Warren Buffett’s Berkshire Hathaway Inc. said profit climbed 72 percent in the third quarter on better results from its derivatives book and higher earnings at railroad Burlington Northern Santa Fe.
Net income rose to $3.92 billion, or $2,373 a share, from $2.28 billion, or $1,380, a year earlier, the Omaha, Nebraska-based company said yesterday in a statement. Operating earnings, which exclude some investment results, were $2,057 a share, missing the $2,063 average estimate of three analysts surveyed by Bloomberg.
Buffett, 82, made the equity-derivatives bets in the last decade to wager on long-term gains in stock-market indexes in the U.S., Europe and Japan. When the benchmarks fall, as they did in last year’s third quarter, Berkshire’s liabilities on the contracts can climb, pressuring earnings.
“The stock market has had a pretty good run year to date,” Cliff Gallant, an analyst at KBW Inc., said in an interview before earnings were released. “I don’t know if I’d count on it to continue.”
Berkshire’s Class A shares fell less than 1 percent to $130,550 yesterday. The company has advanced 14 percent this year, compared with the 12 percent gain in the Standard & Poor’s 500 Index.
Book value, a measure of assets minus liabilities, climbed 15 percent to $111,718 a share from a year earlier, the biggest gain since 2010. Buffett highlights the metric on the first page of his annual report and has said that it’s the best available indicator of the company’s intrinsic value.
The loss on equity index put derivatives narrowed to $534 million from $2.09 billion a year earlier. Gains from credit-default contracts, in which Buffett bets on the ability of borrowers to repay debt, were $316 million compared with a loss of $247 million a year earlier.
Buffett completed his biggest takeover, Burlington Northern, in 2010 in a $26.5 billion transaction. The business contributed $937 million to earnings, compared with $766 million a year earlier on an increase in the volume of shipped consumer products, coal and agricultural goods.
Berkshire has been making smaller acquisitions this year as Buffett searches for larger takeovers. The billionaire said he failed to reach an agreement on a deal valued at about $22 billion earlier this year, while his firm has agreed to buy a newspaper in Waco, Texas, a building-insulation maker and food-distributor Meadowbrook Meat Co.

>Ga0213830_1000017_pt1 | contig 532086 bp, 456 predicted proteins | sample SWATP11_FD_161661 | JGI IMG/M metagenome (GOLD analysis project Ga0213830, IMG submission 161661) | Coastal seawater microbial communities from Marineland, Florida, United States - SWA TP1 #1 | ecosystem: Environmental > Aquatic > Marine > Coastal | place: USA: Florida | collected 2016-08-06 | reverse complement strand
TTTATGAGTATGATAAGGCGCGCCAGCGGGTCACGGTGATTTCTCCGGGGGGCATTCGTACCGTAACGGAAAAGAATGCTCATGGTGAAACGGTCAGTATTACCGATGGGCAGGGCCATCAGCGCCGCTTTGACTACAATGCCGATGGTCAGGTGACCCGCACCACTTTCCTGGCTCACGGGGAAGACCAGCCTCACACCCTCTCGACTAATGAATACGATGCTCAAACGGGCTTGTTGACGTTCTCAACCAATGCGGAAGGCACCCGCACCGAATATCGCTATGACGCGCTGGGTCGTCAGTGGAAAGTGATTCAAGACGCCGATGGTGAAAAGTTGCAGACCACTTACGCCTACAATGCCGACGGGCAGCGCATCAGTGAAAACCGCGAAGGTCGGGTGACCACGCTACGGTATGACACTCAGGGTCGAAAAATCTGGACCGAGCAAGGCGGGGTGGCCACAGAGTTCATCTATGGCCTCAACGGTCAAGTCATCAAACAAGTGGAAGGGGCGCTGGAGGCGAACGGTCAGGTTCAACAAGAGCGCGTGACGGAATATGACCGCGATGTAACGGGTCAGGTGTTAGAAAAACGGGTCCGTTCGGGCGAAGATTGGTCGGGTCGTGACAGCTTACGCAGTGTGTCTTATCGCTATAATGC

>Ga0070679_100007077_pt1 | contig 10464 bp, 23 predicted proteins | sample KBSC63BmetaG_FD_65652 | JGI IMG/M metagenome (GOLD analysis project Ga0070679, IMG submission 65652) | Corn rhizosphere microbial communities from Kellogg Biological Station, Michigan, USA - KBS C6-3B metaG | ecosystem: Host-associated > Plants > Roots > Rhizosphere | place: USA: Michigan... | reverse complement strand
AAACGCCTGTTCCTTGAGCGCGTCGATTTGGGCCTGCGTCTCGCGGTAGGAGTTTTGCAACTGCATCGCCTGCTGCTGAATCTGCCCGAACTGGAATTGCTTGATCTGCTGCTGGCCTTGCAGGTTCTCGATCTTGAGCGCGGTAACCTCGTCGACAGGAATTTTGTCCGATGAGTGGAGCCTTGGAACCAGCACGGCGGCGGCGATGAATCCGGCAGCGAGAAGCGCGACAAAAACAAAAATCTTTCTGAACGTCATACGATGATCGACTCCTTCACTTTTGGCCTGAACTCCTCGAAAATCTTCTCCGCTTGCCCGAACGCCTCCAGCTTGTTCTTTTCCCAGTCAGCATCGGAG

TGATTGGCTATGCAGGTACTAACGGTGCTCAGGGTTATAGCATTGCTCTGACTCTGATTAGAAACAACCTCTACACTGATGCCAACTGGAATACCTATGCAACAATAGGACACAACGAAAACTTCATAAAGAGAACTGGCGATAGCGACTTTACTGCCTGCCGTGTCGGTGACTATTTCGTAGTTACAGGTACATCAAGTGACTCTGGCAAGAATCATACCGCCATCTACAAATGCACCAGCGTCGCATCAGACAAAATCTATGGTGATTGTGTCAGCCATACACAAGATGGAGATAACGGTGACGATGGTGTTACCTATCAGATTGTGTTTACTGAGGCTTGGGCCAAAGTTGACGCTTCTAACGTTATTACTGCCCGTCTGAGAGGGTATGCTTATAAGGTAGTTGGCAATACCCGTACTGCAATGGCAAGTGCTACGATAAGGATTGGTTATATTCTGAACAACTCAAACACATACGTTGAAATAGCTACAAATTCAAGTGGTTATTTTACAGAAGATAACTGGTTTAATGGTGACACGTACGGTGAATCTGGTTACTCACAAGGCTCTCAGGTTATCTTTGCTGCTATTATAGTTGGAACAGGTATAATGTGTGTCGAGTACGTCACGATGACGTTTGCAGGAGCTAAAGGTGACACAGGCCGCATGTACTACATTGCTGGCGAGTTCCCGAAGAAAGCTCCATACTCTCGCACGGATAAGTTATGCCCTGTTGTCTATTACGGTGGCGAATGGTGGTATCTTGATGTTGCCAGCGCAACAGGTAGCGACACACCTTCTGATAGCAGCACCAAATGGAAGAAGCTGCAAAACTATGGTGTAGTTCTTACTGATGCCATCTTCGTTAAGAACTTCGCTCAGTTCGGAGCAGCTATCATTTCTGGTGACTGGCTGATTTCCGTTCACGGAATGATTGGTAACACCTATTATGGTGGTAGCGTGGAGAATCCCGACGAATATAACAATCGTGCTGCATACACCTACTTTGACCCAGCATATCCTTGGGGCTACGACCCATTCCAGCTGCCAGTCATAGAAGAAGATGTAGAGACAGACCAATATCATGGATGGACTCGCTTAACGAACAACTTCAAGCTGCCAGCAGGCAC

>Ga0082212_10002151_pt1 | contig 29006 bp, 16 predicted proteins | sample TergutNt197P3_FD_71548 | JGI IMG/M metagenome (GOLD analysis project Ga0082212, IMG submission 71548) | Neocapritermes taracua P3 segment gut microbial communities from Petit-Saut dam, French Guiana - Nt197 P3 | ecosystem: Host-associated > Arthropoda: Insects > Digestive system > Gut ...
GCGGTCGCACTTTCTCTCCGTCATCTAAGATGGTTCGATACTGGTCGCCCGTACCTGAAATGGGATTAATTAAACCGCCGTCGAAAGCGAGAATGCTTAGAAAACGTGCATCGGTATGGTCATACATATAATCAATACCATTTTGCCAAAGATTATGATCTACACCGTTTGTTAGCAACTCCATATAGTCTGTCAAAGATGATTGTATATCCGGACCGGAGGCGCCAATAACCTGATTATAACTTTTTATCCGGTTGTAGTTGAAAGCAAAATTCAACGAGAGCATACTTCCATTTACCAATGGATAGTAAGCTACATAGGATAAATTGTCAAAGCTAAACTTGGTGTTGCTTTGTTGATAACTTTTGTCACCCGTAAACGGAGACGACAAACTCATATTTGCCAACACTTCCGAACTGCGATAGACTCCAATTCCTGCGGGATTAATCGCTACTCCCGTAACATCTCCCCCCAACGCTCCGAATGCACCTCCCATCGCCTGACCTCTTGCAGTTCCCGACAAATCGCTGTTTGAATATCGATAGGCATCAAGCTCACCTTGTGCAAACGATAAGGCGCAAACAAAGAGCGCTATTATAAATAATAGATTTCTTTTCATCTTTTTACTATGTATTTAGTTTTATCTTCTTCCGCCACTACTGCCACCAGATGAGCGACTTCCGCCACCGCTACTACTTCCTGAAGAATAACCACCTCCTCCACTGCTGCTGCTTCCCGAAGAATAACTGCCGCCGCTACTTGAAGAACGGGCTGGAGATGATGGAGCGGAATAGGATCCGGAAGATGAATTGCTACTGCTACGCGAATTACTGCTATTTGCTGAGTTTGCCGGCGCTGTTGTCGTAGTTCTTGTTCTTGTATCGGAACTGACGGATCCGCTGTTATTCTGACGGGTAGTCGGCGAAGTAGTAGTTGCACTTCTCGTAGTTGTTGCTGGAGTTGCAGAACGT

Buffett’s firm agreed to pay about $500 million to buy Omaha-based party-supply retailer Oriental Trading Co., according to a person familiar with the deal who declined to be identified because the details are private. Berkshire announced the deal yesterday without disclosing terms.
Berkshire’s cash pile rose to $47.8 billion from $40.7 billion three months earlier.
Buffett and his deputies purchased $1.18 billion in equities and $2.08 billion on bonds in the quarter, and sold $3.18 billion in stocks and $1.2 billion in fixed-maturity securities.
The insurance segment posted an underwriting profit of $392 million, compared with $1.09 billion a year earlier, when the reinsurance group led by Ajit Jain benefitted from a reduction in estimated liabilities on some contracts written in prior periods. Underwriting profit at the Geico car insurer climbed to $435 million from $114 million.
Buffett has used so-called float, or the insurance premiums Berkshire holds before paying claims, to amass the largest equity stakes in companies including Coca-Cola Co. and International Business Machines Corp. Berkshire’s stock portfolio was valued at $88 billion on Sept. 30, up from $86.2 billion at the end of June as Wells Fargo & Co. gained 3.3 percent in the third quarter and IBM advanced 6.1 percent.
Utility unit MidAmerican Energy Holdings Co. added $438 million to Berkshire’s profit, compared with $372 million in last year’s third quarter. Earnings from manufacturing, service and retailing units increased to $991 million in the three months ended Sept. 30 from $836 million in the same period in 2011 on gains at manufacturers including Marmon Holdings, the producer of construction materials.
The group of businesses includes engine-additive maker Lubrizol, which was acquired by Berkshire at the end of last year’s third quarter; Marmon; and Fruit of the Loom, which produces underwear and other clothing. Berkshire doesn’t break down results by each business.